Anesthesia


Anesthesia can be defined as the loss of normal sensation or feeling. Anesthesiologists use drugs to produce this loss of feeling or awareness.

Types of Anesthesia

  1. Infiltration- A local anesthetic is injected directly into the tissue where the surgery will take place. Many people encounter this technique in the emergency department, when a doctor injects local anesthetic before sewing up a cut. The same method can be used for a variety of minor procedures in the operating room, too. In these cases, although the injections may be performed by the surgeon him/herself, an anesthesiologist is often needed to monitor the patient and to give sedation or other medications that may be required during the operation.
  2. Regional anesthesia- Local anesthesia is injected around a major nerve bundle. This anesthetic method produces temporary numbness in a limited area of the body by blocking nerve impulses from that area. There are two types of regional anesthesia: peripheral nerve blocks, which involve a relatively small part of the body, such as an arm or a foot; and spinals and epidurals, which can involve the entire lower portion of the body.

"It's important to note that neither local infiltration nor regional anesthesia puts you to sleep. This means that, using either of these forms of anesthesia, you can have surgery comfortably while wide awake."

  1. General anesthesia- When most people think surgery, they picture this type of anesthesia, in which patients are put temporarily into a deep sleep. In practice, general anesthesia ranges from the relatively light levels used during minor surgery to the deepest levels used in major operations. The defining characteristics of general anesthesia is that, unlike infiltration and regional anesthesia, it acts primarily on the brain rather than on the nerves leading to the brain.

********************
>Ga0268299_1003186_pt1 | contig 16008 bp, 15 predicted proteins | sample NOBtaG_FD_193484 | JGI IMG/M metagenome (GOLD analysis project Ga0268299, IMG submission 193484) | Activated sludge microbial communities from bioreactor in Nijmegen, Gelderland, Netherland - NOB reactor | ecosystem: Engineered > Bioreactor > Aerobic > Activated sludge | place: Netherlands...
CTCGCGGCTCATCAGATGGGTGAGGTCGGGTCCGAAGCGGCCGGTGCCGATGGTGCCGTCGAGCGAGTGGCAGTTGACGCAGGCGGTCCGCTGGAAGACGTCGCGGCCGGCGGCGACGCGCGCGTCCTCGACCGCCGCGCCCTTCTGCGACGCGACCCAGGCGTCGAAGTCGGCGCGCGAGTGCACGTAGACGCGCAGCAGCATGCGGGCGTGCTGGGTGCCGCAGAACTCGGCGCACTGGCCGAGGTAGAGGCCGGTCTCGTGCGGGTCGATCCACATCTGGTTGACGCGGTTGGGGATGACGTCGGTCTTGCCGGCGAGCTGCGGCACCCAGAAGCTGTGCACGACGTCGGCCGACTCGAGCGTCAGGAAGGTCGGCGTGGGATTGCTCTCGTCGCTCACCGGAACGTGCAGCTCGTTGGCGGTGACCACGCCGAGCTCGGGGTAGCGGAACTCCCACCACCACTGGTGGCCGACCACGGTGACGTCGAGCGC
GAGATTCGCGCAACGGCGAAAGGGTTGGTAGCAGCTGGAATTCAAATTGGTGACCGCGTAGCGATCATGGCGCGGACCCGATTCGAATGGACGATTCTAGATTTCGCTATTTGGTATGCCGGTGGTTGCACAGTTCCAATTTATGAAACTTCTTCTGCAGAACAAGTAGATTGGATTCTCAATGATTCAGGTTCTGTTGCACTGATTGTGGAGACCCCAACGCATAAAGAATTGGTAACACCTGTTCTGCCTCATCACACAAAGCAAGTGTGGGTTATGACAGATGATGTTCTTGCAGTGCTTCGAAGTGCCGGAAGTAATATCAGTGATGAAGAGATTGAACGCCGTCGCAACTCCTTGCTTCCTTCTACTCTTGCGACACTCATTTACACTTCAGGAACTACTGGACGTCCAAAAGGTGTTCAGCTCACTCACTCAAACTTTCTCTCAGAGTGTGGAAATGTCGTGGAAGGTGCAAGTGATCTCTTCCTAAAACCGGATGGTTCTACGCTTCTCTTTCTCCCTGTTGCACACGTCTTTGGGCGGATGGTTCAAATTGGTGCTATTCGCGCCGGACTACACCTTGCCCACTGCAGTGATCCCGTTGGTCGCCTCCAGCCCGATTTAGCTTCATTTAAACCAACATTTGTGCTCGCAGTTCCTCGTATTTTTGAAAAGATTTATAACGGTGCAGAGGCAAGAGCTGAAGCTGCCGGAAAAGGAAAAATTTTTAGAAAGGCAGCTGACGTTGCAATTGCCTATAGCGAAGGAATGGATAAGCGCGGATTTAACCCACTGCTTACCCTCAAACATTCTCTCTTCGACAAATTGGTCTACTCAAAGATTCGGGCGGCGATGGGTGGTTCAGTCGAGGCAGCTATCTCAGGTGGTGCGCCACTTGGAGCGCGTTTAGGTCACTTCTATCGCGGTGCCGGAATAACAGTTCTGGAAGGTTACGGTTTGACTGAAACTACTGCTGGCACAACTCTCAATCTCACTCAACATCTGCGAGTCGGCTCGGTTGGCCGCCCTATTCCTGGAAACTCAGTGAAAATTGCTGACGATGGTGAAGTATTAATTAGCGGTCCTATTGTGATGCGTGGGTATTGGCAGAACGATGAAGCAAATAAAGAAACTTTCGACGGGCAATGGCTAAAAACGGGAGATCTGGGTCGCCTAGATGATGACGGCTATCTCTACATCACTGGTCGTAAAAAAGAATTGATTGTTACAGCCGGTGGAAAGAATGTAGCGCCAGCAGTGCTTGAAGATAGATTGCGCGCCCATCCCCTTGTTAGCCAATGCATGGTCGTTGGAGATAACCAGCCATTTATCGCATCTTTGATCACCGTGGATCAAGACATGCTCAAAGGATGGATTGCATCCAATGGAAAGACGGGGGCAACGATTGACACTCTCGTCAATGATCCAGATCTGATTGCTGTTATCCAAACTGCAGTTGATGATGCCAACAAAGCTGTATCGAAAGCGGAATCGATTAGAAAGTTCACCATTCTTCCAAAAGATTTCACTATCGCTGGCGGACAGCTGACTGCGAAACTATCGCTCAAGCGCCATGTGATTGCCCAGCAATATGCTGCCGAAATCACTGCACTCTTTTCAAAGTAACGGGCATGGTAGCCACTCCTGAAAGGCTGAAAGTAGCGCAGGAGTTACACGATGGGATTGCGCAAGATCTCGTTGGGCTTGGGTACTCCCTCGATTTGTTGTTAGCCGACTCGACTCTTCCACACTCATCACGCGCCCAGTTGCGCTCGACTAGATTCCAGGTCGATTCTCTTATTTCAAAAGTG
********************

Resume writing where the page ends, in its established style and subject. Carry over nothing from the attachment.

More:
Anesthesia Care Team

The anesthesia care team makes up an anesthesiologist and a nurse anesthetist. An anesthesiologist is a physician who has gone through four years of medical school plus an additional four years of training in medicine and anesthesia. A certified registered nurse anesthetist completes two years of nursing school after college plus two additional years of training in anesthesia. Normally the nurse anesthetist stays through the entire surgery to make sure that no complications occur during the procedure.

Hill, A.J. MD, PhD. The Patient's Guide to Anesthesia. New York: Kensington, 1999.

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Published: May 03, 2007
Updated: May 22, 2007